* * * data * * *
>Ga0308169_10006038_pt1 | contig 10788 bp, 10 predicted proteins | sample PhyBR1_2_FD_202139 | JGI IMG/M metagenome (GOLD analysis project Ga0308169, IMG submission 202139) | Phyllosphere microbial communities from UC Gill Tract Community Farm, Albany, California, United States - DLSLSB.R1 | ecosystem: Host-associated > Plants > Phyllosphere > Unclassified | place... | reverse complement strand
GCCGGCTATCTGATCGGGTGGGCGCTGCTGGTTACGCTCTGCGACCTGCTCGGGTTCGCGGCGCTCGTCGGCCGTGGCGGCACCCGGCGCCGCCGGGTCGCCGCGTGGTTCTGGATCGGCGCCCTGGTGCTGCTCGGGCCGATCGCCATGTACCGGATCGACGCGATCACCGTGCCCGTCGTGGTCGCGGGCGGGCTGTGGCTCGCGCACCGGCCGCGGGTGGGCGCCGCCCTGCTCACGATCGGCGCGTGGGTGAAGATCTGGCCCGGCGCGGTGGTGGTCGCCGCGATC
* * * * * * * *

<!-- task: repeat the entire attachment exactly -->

>Ga0308169_10006038_pt1 | contig 10788 bp, 10 predicted proteins | sample PhyBR1_2_FD_202139 | JGI IMG/M metagenome (GOLD analysis project Ga0308169, IMG submission 202139) | Phyllosphere microbial communities from UC Gill Tract Community Farm, Albany, California, United States - DLSLSB.R1 | ecosystem: Host-associated > Plants > Phyllosphere > Unclassified | place... | reverse complement strand
GCCGGCTATCTGATCGGGTGGGCGCTGCTGGTTACGCTCTGCGACCTGCTCGGGTTCGCGGCGCTCGTCGGCCGTGGCGGCACCCGGCGCCGCCGGGTCGCCGCGTGGTTCTGGATCGGCGCCCTGGTGCTGCTCGGGCCGATCGCCATGTACCGGATCGACGCGATCACCGTGCCCGTCGTGGTCGCGGGCGGGCTGTGGCTCGCGCACCGGCCGCGGGTGGGCGCCGCCCTGCTCACGATCGGCGCGTGGGTGAAGATCTGGCCCGGCGCGGTGGTGGTCGCCGCGATC